My adventures in the woods, streams, rivers, fields, and lakes of Michigan

Jumping ahead, Muskegon June 21st, making progress

Even though I still have many photos from previous trips to the Muskegon and Grand Haven areas, I’m going to jump ahead and do a post with photos from just my last trip. That’s because I learned some new things, and other things that I knew were really driven home to me. So, be prepared for some of my babbling on about photography as I start this post, and here’s the reason why. And by the way, you can click on any photo for a larger view.

Muskegon marsh sunrise

Muskegon marsh sunrise

It had rained overnight, but for once, the weather forecast was correct, and the skies were just beginning to clear when I arrive at the Muskegon County wastewater treatment facility. I like to make that my first stop when I’m getting there at sunrise, because it’s open there, and enough light to shoot wildlife just after sunrise, since there’s no trees or hills to cast shadows.

Seeing that there could be a good sunrise, I shot a couple of test photos handheld to check exposures and which lens to use, then set-up my tripod with one of the 60D bodies and the EF-S 15-85 mm lens on it. I actually remembered to get everything set correctly, I got the focus where I wanted it, then switched off the auto-focus so that there’d be no changes as I shot series of photos to create a HDR image, which is what you see above. I shut off the image stabilization, since the camera was on the tripod. I set the mirror lock-up to reduce camera shake, and even got out my flash unit, which doubles as a remote shutter release, so that I wouldn’t have to touch the camera to fire the shutter. I even remembered to use the camera’s electronic level to make sure that my horizon would be straight.

However, that still wasn’t enough to get that image, for I messed up the composition at first.

Muskegon marsh sunrise

Muskegon marsh sunrise

That’s an earlier shot, and you can see that I got one of the buildings in the frame, which I didn’t want. In my defense, it was rather dark yet, as you can tell, and the viewfinder of the 60D doesn’t show 100% of what will end up in the photo. Canon claims that it shows 96%, I think that they are pushing it. The difference has burned me before, both in macros, when I think that I have filled the frame with the subject, and in landscapes, when things that I thought were just outside the frame ended up in my photos. This is what I see when I look through the viewfinder…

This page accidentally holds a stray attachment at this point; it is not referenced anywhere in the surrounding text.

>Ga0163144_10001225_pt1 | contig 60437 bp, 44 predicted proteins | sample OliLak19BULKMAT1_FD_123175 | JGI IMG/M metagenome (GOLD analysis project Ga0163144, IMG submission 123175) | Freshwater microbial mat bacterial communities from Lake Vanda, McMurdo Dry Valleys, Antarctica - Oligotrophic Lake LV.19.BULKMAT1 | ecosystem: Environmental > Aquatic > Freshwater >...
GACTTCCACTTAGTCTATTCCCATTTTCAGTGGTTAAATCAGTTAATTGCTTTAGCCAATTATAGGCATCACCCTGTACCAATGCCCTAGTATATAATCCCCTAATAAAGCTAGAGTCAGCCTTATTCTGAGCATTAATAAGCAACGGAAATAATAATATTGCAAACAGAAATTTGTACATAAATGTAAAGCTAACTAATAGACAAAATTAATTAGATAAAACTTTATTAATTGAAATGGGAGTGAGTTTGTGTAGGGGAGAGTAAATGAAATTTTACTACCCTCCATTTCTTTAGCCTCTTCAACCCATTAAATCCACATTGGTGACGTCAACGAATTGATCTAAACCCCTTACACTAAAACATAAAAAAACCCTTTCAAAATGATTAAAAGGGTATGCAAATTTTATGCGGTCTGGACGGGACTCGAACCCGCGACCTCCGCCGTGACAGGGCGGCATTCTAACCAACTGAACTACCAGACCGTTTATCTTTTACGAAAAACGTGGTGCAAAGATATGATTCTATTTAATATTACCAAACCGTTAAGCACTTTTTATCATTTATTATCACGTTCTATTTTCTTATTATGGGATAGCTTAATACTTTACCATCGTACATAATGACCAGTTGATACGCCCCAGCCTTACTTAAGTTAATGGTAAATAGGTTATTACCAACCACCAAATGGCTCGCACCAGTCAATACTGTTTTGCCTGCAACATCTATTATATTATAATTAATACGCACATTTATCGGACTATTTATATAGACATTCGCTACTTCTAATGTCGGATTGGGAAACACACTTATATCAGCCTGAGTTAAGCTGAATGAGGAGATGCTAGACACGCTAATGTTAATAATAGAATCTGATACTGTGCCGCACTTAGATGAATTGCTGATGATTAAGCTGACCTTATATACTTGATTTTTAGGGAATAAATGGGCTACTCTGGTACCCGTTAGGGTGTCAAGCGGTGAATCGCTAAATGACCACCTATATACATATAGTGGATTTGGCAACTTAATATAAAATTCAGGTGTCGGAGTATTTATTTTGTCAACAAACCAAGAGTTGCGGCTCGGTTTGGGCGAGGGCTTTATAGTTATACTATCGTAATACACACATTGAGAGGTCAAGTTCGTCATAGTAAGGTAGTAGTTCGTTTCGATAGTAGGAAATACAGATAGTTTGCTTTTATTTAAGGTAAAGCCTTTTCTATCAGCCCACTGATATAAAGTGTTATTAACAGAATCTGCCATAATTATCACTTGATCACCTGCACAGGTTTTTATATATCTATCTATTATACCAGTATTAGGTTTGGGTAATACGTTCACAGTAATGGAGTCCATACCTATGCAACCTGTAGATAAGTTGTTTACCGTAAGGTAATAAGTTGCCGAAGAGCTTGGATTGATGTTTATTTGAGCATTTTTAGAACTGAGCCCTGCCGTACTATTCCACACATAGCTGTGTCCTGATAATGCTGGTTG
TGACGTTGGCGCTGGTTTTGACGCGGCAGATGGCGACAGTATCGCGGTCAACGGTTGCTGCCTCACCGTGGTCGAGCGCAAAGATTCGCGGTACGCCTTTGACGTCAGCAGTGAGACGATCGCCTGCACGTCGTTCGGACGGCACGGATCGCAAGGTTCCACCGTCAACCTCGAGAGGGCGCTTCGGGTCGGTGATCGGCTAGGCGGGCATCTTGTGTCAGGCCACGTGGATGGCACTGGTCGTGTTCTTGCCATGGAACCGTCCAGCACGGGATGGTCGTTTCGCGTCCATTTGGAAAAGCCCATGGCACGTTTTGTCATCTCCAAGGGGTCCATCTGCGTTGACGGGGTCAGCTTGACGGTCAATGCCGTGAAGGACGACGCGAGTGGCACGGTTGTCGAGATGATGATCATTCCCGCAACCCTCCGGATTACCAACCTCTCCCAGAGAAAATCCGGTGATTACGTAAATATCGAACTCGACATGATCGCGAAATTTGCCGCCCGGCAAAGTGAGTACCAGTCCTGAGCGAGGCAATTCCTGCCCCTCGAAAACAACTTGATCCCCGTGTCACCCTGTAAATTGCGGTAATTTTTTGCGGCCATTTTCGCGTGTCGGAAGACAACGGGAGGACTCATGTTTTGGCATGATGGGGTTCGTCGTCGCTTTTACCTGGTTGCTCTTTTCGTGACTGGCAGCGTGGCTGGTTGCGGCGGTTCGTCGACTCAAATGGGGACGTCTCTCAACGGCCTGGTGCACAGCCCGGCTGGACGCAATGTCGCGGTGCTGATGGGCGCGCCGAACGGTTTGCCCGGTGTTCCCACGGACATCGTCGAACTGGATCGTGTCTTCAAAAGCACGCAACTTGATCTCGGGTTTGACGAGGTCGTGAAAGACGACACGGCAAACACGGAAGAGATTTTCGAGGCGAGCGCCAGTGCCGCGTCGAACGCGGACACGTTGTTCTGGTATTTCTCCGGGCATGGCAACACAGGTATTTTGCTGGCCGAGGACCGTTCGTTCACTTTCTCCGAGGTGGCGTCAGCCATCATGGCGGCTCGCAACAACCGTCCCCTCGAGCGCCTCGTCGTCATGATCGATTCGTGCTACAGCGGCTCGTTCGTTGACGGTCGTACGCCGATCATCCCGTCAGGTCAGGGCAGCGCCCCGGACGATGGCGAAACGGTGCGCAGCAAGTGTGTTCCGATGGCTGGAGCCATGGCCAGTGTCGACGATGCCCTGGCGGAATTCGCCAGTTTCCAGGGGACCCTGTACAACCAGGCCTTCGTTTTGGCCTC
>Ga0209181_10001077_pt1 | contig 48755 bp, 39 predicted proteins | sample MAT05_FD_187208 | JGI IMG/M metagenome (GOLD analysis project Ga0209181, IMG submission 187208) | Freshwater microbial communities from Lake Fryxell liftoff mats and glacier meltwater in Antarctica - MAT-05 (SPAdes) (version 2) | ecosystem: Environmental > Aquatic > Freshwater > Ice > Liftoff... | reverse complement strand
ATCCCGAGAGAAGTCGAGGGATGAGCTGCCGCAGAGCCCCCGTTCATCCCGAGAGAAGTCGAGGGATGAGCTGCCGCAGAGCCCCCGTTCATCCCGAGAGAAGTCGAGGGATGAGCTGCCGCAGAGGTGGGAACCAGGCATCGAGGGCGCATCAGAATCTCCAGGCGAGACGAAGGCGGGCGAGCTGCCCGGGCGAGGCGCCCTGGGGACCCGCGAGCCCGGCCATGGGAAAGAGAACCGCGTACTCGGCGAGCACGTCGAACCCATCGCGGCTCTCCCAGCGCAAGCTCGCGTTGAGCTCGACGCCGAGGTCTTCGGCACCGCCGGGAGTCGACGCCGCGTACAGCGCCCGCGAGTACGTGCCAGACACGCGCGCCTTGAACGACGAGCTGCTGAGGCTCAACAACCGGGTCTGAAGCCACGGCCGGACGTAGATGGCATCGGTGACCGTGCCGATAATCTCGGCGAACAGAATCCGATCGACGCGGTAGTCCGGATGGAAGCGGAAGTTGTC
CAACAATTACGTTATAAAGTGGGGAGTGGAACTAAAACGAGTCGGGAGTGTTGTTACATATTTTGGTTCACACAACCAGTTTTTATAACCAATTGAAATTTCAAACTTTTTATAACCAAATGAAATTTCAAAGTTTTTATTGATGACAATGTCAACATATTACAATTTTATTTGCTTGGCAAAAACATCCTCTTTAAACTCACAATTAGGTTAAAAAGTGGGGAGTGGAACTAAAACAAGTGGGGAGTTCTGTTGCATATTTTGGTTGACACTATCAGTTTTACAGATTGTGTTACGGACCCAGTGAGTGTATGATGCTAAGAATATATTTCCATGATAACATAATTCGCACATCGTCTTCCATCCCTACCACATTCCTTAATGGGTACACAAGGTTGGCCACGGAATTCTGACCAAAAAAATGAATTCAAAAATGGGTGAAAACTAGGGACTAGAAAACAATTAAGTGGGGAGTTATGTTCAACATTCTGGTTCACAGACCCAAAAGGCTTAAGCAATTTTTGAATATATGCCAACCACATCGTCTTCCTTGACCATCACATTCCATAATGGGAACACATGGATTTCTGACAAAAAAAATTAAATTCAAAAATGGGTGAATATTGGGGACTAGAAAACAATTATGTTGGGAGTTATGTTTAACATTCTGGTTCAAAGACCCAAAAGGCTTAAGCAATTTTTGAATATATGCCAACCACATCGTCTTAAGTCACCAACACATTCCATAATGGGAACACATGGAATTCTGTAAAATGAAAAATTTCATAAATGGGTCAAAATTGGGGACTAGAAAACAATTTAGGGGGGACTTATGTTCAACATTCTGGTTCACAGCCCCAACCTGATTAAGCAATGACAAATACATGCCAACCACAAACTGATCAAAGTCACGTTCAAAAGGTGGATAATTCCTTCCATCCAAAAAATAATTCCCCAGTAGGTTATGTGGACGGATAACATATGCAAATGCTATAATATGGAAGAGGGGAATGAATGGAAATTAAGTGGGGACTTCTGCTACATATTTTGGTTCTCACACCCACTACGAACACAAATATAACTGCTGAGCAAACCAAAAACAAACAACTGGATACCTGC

Daylily

Day lily

….but, this is what I get in the final image.

Dayliy

Day lily

Okay, enough of that, back to the sunrise photos. The second one isn’t a HDR image, it’s one that I processed in Lightroom just to see if I could get the desired results. Since the building being in the frame ruined the photo, it was time to play. Yes, Lightroom certainly made a big difference, but at a cost. You can’t see it in the smaller size as it appears here, but there’s tons of noise in the shadows, too much to be removed. If I were to print that second photo, it would look horrible because of the noise. You can only raise the shadow detail so much in Lightroom before that happens.

The next step was to load the images into Photomatix to create a HDR image, I tried tone mapping…

Muskegon marsh sunrise, tone mapped

Muskegon marsh sunrise, tone mapped

…but that looks fake, as the shadows are almost completely gone, the green of the grass is over saturated, and tone mapping destroyed the special lighting that only occurs around sunrises and sunsets. They are called the golden hours for a reason, because of the way the light is bent as it passes through the atmosphere, it takes on a golden glow, which is gone in the tone mapped version.

Here’s the exposure fusion version of the same image as above.

Muskegon marsh sunrise, exposure fusion

Muskegon marsh sunrise, exposure fusion

Much better, the golden glow is there, but the building is also still there. I finally noticed that, but I got sidetracked for a little bit, when a cedar waxwing flew out in front of me, and perched in front of the sunrise. I cautiously grabbed the 7D with the 300 mm L series lens on it for this shot.

Cedar waxwing at sunrise

Cedar waxwing at sunrise

There’s some real advantages to having more than one camera, and there’s one of them! Also, the 300 mm lens is much better than the Beast (Sigma 150-500 mm lens) in low light, so I had even prepared in advance, and had the right lens on the camera for the time of day that I’d be starting out at. I was lucky, the waxwing stuck around long enough for me to select the right focus points to get that shot. Even more amazing, it hung around, giving me time to move slightly, change the camera position to portrait, and select the correct focus points, to get this shot.

Cedar waxwing at sunrise

Cedar waxwing at sunrise

If I would have had to remove the camera from the tripod, switch lenses, and change almost every camera setting, I would have missed that photo. I suppose that I could try to remove the insects that look like spots in the lower part of the frame, maybe when I have more time, I’ll give it a try. And, I wish that the upper branch didn’t obstruct the view of the waxwing’s crest, but it would be a miracle if things went perfectly for me. šŸ˜‰

Anyway, back to the sunrise. I repositioned the camera and tripod, and shot this.

Muskegon marsh sunrise, wrong workflow

Muskegon marsh sunrise, wrong workflow

I captioned that “wrong workflow, for not only do you need the right camera equipment, set correctly, and the right software to process digital images, you need to do the processing of images in the correct order to get the best results.